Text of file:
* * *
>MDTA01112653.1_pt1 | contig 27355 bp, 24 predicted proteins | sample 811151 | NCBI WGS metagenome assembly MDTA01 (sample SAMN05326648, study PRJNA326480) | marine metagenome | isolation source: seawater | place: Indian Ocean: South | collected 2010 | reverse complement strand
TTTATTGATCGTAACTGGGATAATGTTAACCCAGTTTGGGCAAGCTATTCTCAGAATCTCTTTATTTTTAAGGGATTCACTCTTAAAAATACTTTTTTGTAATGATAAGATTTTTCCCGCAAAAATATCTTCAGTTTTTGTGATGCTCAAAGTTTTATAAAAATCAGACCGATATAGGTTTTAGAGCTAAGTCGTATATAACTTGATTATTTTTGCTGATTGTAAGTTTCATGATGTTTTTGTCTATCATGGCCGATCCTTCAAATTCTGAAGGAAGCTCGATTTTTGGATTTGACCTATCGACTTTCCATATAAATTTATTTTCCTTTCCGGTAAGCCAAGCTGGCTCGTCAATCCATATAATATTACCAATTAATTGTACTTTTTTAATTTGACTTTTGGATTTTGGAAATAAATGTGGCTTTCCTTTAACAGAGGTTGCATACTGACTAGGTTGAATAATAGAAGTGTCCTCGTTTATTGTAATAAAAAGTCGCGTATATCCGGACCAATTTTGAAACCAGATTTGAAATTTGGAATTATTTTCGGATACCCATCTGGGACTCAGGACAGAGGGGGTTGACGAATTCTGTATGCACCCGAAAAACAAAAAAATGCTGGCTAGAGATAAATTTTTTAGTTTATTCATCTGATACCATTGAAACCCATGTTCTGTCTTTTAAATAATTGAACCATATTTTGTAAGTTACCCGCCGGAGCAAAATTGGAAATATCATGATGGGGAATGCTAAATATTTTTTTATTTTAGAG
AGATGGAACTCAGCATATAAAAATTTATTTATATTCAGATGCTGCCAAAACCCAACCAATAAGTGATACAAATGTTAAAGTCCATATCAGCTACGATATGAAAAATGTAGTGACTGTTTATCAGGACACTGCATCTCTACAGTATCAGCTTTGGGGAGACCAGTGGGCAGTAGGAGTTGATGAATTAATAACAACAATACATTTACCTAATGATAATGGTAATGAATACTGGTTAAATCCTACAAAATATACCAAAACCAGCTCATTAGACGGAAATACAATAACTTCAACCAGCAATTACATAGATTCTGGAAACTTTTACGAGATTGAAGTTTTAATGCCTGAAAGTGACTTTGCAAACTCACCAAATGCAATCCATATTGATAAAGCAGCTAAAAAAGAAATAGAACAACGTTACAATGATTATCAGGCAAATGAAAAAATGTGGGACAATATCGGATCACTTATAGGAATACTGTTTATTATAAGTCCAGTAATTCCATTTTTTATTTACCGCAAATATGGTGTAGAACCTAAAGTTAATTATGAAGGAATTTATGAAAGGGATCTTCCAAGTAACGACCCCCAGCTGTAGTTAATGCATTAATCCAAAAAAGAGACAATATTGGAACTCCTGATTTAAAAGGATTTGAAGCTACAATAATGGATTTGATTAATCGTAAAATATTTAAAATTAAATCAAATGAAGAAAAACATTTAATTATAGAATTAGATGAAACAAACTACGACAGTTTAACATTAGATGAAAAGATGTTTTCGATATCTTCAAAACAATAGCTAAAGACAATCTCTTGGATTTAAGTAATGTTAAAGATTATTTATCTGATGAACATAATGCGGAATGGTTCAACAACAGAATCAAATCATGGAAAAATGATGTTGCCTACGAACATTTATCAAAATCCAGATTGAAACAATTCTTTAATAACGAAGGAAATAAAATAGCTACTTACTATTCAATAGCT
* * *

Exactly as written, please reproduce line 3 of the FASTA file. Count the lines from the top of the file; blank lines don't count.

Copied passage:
AGATGGAACTCAGCATATAAAAATTTATTTATATTCAGATGCTGCCAAAACCCAACCAATAAGTGATACAAATGTTAAAGTCCATATCAGCTACGATATGAAAAATGTAGTGACTGTTTATCAGGACACTGCATCTCTACAGTATCAGCTTTGGGGAGACCAGTGGGCAGTAGGAGTTGATGAATTAATAACAACAATACATTTACCTAATGATAATGGTAATGAATACTGGTTAAATCCTACAAAATATACCAAAACCAGCTCATTAGACGGAAATACAATAACTTCAACCAGCAATTACATAGATTCTGGAAACTTTTACGAGATTGAAGTTTTAATGCCTGAAAGTGACTTTGCAAACTCACCAAATGCAATCCATATTGATAAAGCAGCTAAAAAAGAAATAGAACAACGTTACAATGATTATCAGGCAAATGAAAAAATGTGGGACAATATCGGATCACTTATAGGAATACTGTTTATTATAAGTCCAGTAATTCCATTTTTTATTTACCGCAAATATGGTGTAGAACCTAAAGTTAATTATGAAGGAATTTATGAAAGGGATCTTCCAAGTAACGACCCCCAGCTGTAGTTAATGCATTAATCCAAAAAAGAGACAATATTGGAACTCCTGATTTAAAAGGATTTGAAGCTACAATAATGGATTTGATTAATCGTAAAATATTTAAAATTAAATCAAATGAAGAAAAACATTTAATTATAGAATTAGATGAAACAAACTACGACAGTTTAACATTAGATGAAAAGATGTTTTCGATATCTTCAAAACAATAGCTAAAGACAATCTCTTGGATTTAAGTAATGTTAAAGATTATTTATCTGATGAACATAATGCGGAATGGTTCAACAACAGAATCAAATCATGGAAAAATGATGTTGCCTACGAACATTTATCAAAATCCAGATTGAAACAATTCTTTAATAACGAAGGAAATAAAATAGCTACTTACTATTCAATAGCT